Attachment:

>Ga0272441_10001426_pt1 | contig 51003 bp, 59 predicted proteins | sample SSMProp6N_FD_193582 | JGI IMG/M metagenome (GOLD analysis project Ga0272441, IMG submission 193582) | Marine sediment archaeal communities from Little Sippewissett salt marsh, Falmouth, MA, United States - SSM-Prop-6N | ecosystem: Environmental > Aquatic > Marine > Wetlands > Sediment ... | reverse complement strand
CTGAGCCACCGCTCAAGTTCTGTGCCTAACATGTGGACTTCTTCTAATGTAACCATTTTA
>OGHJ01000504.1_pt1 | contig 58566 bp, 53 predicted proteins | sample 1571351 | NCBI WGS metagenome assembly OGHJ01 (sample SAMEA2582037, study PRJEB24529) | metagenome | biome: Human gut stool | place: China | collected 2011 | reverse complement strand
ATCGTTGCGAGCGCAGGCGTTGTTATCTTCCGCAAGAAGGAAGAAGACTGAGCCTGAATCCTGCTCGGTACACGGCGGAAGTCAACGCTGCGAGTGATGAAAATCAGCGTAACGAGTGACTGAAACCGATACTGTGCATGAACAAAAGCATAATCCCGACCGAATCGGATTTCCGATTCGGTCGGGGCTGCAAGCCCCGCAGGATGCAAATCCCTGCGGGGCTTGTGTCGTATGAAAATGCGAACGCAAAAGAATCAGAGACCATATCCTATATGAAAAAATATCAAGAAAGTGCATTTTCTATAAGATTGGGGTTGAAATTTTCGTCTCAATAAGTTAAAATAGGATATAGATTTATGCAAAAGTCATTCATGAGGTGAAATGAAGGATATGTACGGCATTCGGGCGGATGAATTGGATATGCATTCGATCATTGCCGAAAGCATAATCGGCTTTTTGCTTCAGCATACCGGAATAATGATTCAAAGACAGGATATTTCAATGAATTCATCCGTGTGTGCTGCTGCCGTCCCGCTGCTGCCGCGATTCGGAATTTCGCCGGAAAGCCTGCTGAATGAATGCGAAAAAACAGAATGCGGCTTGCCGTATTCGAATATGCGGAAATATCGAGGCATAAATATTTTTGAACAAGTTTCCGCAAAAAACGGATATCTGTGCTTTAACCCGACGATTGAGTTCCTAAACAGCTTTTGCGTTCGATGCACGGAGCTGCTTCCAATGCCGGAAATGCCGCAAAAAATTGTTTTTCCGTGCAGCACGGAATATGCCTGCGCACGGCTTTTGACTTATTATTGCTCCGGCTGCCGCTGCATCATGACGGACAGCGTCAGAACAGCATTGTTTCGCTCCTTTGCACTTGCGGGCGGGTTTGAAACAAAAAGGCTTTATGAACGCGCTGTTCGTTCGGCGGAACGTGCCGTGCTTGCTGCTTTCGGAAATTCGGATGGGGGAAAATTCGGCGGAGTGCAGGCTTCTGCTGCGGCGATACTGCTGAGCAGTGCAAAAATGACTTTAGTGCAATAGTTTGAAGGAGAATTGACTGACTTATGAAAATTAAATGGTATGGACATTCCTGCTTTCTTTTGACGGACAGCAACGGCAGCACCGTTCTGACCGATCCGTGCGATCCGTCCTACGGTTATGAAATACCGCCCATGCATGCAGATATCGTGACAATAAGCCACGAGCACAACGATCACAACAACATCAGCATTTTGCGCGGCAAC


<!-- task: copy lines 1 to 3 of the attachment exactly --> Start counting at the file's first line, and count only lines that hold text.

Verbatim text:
>Ga0272441_10001426_pt1 | contig 51003 bp, 59 predicted proteins | sample SSMProp6N_FD_193582 | JGI IMG/M metagenome (GOLD analysis project Ga0272441, IMG submission 193582) | Marine sediment archaeal communities from Little Sippewissett salt marsh, Falmouth, MA, United States - SSM-Prop-6N | ecosystem: Environmental > Aquatic > Marine > Wetlands > Sediment ... | reverse complement strand
CTGAGCCACCGCTCAAGTTCTGTGCCTAACATGTGGACTTCTTCTAATGTAACCATTTTA
>OGHJ01000504.1_pt1 | contig 58566 bp, 53 predicted proteins | sample 1571351 | NCBI WGS metagenome assembly OGHJ01 (sample SAMEA2582037, study PRJEB24529) | metagenome | biome: Human gut stool | place: China | collected 2011 | reverse complement strand